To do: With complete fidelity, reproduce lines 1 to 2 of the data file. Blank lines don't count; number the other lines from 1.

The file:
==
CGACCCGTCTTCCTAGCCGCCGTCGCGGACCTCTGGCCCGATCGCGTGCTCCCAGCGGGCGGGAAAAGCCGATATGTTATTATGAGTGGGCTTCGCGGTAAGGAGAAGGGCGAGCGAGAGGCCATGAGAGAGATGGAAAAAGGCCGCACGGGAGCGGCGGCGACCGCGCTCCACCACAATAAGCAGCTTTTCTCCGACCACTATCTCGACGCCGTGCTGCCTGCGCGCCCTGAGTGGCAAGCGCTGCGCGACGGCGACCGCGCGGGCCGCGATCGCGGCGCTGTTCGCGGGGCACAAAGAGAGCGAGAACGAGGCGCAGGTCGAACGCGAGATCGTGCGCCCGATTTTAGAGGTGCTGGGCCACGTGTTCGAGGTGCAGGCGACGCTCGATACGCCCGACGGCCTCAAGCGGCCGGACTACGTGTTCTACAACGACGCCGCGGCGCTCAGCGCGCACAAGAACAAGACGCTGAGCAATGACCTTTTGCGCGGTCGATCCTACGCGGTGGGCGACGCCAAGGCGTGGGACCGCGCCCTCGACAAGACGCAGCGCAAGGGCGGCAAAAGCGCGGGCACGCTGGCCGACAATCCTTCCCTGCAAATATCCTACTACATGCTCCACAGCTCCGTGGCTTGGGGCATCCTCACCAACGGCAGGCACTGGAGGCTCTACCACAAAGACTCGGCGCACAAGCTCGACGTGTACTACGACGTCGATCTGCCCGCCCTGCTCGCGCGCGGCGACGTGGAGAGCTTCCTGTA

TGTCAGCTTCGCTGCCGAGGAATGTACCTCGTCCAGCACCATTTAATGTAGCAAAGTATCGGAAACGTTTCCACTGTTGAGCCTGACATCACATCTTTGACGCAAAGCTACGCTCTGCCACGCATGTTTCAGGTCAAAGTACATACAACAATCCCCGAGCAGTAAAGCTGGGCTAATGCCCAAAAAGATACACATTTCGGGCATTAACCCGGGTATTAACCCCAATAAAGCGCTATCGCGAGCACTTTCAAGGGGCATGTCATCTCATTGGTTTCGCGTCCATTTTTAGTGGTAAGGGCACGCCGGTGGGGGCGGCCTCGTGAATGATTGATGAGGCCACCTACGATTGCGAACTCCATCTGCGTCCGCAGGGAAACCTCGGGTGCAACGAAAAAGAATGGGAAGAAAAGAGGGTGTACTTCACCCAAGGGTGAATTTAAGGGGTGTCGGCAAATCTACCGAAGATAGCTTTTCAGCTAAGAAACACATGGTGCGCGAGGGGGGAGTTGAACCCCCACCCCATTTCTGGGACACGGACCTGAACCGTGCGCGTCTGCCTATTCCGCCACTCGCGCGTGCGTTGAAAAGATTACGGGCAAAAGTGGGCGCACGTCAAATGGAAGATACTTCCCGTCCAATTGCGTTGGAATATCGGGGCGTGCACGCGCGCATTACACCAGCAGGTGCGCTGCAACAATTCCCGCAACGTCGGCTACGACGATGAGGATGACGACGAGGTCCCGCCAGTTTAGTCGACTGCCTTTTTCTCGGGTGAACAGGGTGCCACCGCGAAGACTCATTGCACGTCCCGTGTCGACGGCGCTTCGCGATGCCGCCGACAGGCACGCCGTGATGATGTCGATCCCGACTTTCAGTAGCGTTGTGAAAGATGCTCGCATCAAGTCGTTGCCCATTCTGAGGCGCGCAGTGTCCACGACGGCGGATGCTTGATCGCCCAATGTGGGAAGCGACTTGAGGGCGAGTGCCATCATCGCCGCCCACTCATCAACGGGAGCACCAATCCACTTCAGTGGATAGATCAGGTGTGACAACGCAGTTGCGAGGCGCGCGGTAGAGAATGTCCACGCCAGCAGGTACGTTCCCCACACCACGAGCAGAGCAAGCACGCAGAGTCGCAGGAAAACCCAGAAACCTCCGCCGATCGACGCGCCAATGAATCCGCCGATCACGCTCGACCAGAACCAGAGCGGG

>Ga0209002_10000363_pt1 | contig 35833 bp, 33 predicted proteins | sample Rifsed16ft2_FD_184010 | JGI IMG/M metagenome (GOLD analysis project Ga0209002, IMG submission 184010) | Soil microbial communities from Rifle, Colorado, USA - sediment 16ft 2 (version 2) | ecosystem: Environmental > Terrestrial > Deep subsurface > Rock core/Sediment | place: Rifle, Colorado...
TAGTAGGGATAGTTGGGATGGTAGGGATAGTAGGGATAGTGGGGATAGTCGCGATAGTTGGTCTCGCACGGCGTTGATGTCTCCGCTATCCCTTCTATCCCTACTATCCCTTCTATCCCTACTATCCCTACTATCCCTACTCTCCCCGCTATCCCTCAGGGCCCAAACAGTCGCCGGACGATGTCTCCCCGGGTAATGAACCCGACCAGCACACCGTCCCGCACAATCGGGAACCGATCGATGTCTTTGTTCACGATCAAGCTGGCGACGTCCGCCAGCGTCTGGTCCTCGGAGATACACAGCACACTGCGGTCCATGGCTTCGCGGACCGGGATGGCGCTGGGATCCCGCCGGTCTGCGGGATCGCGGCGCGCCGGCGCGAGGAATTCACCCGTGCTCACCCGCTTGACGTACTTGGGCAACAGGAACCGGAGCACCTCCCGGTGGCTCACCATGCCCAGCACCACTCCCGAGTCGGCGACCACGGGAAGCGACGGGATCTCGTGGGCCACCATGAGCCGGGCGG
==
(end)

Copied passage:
CGACCCGTCTTCCTAGCCGCCGTCGCGGACCTCTGGCCCGATCGCGTGCTCCCAGCGGGCGGGAAAAGCCGATATGTTATTATGAGTGGGCTTCGCGGTAAGGAGAAGGGCGAGCGAGAGGCCATGAGAGAGATGGAAAAAGGCCGCACGGGAGCGGCGGCGACCGCGCTCCACCACAATAAGCAGCTTTTCTCCGACCACTATCTCGACGCCGTGCTGCCTGCGCGCCCTGAGTGGCAAGCGCTGCGCGACGGCGACCGCGCGGGCCGCGATCGCGGCGCTGTTCGCGGGGCACAAAGAGAGCGAGAACGAGGCGCAGGTCGAACGCGAGATCGTGCGCCCGATTTTAGAGGTGCTGGGCCACGTGTTCGAGGTGCAGGCGACGCTCGATACGCCCGACGGCCTCAAGCGGCCGGACTACGTGTTCTACAACGACGCCGCGGCGCTCAGCGCGCACAAGAACAAGACGCTGAGCAATGACCTTTTGCGCGGTCGATCCTACGCGGTGGGCGACGCCAAGGCGTGGGACCGCGCCCTCGACAAGACGCAGCGCAAGGGCGGCAAAAGCGCGGGCACGCTGGCCGACAATCCTTCCCTGCAAATATCCTACTACATGCTCCACAGCTCCGTGGCTTGGGGCATCCTCACCAACGGCAGGCACTGGAGGCTCTACCACAAAGACTCGGCGCACAAGCTCGACGTGTACTACGACGTCGATCTGCCCGCCCTGCTCGCGCGCGGCGACGTGGAGAGCTTCCTGTA

TGTCAGCTTCGCTGCCGAGGAATGTACCTCGTCCAGCACCATTTAATGTAGCAAAGTATCGGAAACGTTTCCACTGTTGAGCCTGACATCACATCTTTGACGCAAAGCTACGCTCTGCCACGCATGTTTCAGGTCAAAGTACATACAACAATCCCCGAGCAGTAAAGCTGGGCTAATGCCCAAAAAGATACACATTTCGGGCATTAACCCGGGTATTAACCCCAATAAAGCGCTATCGCGAGCACTTTCAAGGGGCATGTCATCTCATTGGTTTCGCGTCCATTTTTAGTGGTAAGGGCACGCCGGTGGGGGCGGCCTCGTGAATGATTGATGAGGCCACCTACGATTGCGAACTCCATCTGCGTCCGCAGGGAAACCTCGGGTGCAACGAAAAAGAATGGGAAGAAAAGAGGGTGTACTTCACCCAAGGGTGAATTTAAGGGGTGTCGGCAAATCTACCGAAGATAGCTTTTCAGCTAAGAAACACATGGTGCGCGAGGGGGGAGTTGAACCCCCACCCCATTTCTGGGACACGGACCTGAACCGTGCGCGTCTGCCTATTCCGCCACTCGCGCGTGCGTTGAAAAGATTACGGGCAAAAGTGGGCGCACGTCAAATGGAAGATACTTCCCGTCCAATTGCGTTGGAATATCGGGGCGTGCACGCGCGCATTACACCAGCAGGTGCGCTGCAACAATTCCCGCAACGTCGGCTACGACGATGAGGATGACGACGAGGTCCCGCCAGTTTAGTCGACTGCCTTTTTCTCGGGTGAACAGGGTGCCACCGCGAAGACTCATTGCACGTCCCGTGTCGACGGCGCTTCGCGATGCCGCCGACAGGCACGCCGTGATGATGTCGATCCCGACTTTCAGTAGCGTTGTGAAAGATGCTCGCATCAAGTCGTTGCCCATTCTGAGGCGCGCAGTGTCCACGACGGCGGATGCTTGATCGCCCAATGTGGGAAGCGACTTGAGGGCGAGTGCCATCATCGCCGCCCACTCATCAACGGGAGCACCAATCCACTTCAGTGGATAGATCAGGTGTGACAACGCAGTTGCGAGGCGCGCGGTAGAGAATGTCCACGCCAGCAGGTACGTTCCCCACACCACGAGCAGAGCAAGCACGCAGAGTCGCAGGAAAACCCAGAAACCTCCGCCGATCGACGCGCCAATGAATCCGCCGATCACGCTCGACCAGAACCAGAGCGGG